Can I use the empty space on my bootable USB drives for storage?

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  1. Posts : 123
    Windows 10
       #1

    Can I use the empty space on my bootable USB drives for storage?


    Hi
    Long story. But I suddenly find myself urgently needing some disk storage but without the chance to get hold of new hardware. I have several USB flash (SSD) drives which are either emergency/bootable disks for
    1) Windows 10 disc image / create installation media or2) Macrium Reflect Rescue PE/ disk images for my computer's C: drive
    ...and which have a lot of free space on them. Can I store regular files on the empty space without damaging the functionality / bootability ? thanks

    Win10 Home 64bit / Macrium Reflect Home v7.3.5758
      My Computer


  2. Posts : 34,963
    Win 10 Pro (1903) (2nd PC is 21H2)
       #2

    Yes. Discussed previously on tenforums. E.g.

    Is there a way to create bootable USB flash drive and use extra space
      My Computers


  3. Posts : 39,971
    windows 10 professional version 1607 build 14393.969 64 bit
       #3

    If the flash drives were formatted FAT32 then the flash drives are likely using the maximum of 32 GB.

    If this is the situation then consider creating multiple bootable partitions on one flash drive: Ventoy





    Other options: How to Format USB Drives Larger Than 32GB With FAT32 on Windows
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  4. Posts : 123
    Windows 10
    Thread Starter
       #4

    Hi
    I already have the disks formatted as bootables. I just want to drag new files onto the unused space. It seems that those solutions involve prepping the drives before making the bootable (i.e. partitioning, using dedicated subfolders etc).

    I'm asking whether it is safe to just add regular files to an already existing/fomatted drive
    thanks
      My Computer


  5. Posts : 39,971
    windows 10 professional version 1607 build 14393.969 64 bit
       #5

    Typically you can use the remaining free space without problems.
      My Computer


  6. Posts : 34,963
    Win 10 Pro (1903) (2nd PC is 21H2)
       #6

    Please read link in post #2.
      My Computers


  7. Posts : 24,632
    10 Home x64 (21H2) (10 Pro on 2nd pc)
       #7

    BobSter2 said:
    I'm asking whether it is safe to just add regular files to an already existing/fomatted drive
    As long as you don't overwrite an exiting file then yes, it's safe. Probably safest to make a new folder and put your files there, just to make sure you keep them well away from the required boot files.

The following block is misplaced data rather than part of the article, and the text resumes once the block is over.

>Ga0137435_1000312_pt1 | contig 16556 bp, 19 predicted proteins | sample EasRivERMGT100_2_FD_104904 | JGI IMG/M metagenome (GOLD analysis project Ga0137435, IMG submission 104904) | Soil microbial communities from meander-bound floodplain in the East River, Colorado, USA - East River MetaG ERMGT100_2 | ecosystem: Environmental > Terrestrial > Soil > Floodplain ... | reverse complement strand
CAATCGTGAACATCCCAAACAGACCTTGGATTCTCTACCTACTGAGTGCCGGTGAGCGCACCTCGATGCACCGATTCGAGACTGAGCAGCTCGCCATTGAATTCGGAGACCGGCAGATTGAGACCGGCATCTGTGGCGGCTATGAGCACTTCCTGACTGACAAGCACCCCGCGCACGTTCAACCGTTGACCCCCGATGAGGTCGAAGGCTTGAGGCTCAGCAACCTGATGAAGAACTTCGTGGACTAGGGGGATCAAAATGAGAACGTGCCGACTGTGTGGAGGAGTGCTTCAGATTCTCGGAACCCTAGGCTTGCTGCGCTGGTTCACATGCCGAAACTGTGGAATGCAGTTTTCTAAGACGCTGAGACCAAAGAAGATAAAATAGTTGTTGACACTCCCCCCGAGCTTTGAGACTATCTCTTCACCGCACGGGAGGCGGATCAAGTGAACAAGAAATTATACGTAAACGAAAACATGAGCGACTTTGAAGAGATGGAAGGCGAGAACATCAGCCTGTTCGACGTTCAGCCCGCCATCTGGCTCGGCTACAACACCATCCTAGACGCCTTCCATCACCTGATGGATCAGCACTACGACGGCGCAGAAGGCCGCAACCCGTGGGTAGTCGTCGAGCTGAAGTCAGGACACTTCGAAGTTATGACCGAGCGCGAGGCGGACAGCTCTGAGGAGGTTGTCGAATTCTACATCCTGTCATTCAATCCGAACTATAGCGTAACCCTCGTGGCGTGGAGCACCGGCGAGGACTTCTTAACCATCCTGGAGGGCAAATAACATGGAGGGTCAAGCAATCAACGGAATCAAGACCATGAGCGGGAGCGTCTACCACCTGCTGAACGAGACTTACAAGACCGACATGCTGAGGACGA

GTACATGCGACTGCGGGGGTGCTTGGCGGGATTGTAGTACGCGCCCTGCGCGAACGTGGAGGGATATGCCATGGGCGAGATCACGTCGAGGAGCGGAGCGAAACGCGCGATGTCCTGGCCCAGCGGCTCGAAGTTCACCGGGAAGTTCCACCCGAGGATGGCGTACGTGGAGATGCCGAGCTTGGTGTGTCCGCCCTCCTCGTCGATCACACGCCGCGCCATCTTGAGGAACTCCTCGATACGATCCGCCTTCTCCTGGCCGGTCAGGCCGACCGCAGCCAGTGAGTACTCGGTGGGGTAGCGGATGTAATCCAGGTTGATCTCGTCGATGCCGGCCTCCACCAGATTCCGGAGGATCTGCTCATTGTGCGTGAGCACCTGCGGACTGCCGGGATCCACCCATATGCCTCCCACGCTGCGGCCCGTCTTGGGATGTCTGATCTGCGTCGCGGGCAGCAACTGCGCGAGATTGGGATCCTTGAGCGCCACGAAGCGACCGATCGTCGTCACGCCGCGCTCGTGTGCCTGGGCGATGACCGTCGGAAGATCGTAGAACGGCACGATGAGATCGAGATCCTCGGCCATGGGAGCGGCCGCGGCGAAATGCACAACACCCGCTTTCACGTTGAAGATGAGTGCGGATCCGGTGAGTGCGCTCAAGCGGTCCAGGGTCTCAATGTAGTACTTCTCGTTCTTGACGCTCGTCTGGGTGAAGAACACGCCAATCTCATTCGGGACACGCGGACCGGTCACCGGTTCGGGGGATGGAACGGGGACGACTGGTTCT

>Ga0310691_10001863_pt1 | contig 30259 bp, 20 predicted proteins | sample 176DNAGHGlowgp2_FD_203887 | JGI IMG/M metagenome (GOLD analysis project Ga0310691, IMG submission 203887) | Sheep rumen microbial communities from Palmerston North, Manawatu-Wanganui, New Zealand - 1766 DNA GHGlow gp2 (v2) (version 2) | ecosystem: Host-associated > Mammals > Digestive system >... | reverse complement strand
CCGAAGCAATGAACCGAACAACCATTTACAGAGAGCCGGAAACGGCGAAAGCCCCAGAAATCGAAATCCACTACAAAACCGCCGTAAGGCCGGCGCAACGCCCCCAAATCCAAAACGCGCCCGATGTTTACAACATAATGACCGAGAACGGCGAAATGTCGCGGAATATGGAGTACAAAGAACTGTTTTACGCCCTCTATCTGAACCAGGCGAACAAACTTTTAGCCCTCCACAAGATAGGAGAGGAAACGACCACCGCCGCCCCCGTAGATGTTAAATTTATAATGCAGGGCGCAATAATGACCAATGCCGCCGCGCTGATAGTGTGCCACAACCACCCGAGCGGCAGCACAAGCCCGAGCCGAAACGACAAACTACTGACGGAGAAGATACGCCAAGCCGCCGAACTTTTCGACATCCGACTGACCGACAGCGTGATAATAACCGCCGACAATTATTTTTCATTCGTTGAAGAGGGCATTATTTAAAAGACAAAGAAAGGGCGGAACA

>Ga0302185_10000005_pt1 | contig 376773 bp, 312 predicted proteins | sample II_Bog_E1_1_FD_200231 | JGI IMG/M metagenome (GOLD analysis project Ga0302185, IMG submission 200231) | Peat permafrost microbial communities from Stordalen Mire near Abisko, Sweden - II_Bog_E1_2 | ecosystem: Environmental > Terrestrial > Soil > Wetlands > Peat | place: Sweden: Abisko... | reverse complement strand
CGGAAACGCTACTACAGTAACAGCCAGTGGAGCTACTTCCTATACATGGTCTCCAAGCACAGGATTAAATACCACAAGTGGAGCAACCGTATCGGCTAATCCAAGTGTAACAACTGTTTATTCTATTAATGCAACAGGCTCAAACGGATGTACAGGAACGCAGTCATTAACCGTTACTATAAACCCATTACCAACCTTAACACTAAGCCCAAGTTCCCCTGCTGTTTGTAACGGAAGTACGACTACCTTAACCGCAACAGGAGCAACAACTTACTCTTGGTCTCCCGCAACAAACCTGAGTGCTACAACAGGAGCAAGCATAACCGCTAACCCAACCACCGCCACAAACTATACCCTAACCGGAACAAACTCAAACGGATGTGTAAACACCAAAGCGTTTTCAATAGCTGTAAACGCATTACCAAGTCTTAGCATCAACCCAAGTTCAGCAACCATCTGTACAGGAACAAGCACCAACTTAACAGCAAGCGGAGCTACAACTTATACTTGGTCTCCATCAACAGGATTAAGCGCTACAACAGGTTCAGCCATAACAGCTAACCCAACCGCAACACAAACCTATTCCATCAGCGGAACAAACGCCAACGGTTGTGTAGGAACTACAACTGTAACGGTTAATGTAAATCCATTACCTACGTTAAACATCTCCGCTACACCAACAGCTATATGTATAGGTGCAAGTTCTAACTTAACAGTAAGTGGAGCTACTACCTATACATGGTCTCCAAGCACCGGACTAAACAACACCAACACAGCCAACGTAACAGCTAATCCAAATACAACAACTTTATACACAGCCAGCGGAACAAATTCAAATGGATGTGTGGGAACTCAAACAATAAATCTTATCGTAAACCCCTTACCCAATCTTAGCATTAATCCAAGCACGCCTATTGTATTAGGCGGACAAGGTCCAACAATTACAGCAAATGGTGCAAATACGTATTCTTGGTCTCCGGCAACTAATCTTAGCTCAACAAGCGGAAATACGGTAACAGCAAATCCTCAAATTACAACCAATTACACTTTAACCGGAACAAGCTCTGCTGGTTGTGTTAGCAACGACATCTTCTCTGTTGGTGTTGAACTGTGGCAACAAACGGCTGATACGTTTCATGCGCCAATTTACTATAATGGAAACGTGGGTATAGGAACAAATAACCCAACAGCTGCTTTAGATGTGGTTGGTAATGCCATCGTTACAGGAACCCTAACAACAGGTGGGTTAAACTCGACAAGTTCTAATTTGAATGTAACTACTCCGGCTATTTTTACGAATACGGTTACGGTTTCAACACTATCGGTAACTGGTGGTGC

Bear in mind that a bootable usb is almost certainly formatted as Fat32. There's an individual file size limit of 4GB for a Fat32 partition.

    Also, a bootable Fat32 USB will be a maximum of 32GB. If the USB you used was larger than 32GB, then the rest of it will be unallocated space. You can safely create a second partition to use that space and, if you wish, format it as ExFAT or NTFS to get around the 4GB Fat32 filesize limit.
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  8. Posts : 165
    Win10 Pro
       #8

    Bree said:
    As long as you don't overwrite an exiting file then yes, it's safe. Probably safest to make a new folder and put your files there, just to make sure you keep them well away from the required boot files.
    Bear in mind that a bootable usb is almost certainly formatted as Fat32. There's an individual file size limit of 4GB for a Fat32 partition.
    Also, a bootable Fat32 USB will be a maximum of 32GB. If the USB you used was larger than 32GB, then the rest of it will be unallocated space. You can safely create a second partition to use that space and, if you wish, format it as ExFAT or NTFS to get around the 4GB Fat32 filesize limit.
    If a larger USB drive is used and 3rd party ware was used to convert/see a larger drive, say 64gb as fat32 would you still be limited to 4gb individual file/folder sizes on this drive?
      My Computer


  9. Posts : 24,632
    10 Home x64 (21H2) (10 Pro on 2nd pc)
       #9

    Jaylob4 said:
    If a larger USB drive is used and 3rd party ware was used to convert/see a larger drive, say 64gb as fat32 would you still be limited to 4gb individual file/folder sizes on this drive?
    Yes.

    The maximal possible size for a file on a FAT32 volume is 4 GiB minus 1 byte or 4,294,967,295 (232 − 1) bytes. This limit is a consequence of the file length entry in the directory table....
    File Allocation Table - Wikipedia
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  10. Posts : 165
    Win10 Pro
       #10

    So in essence the only real reason for keeping fat 32 is commercial, in as much practically every PC on the planet can utilize fat32, for example when purchasing a new external flash drive?
      My Computer


 

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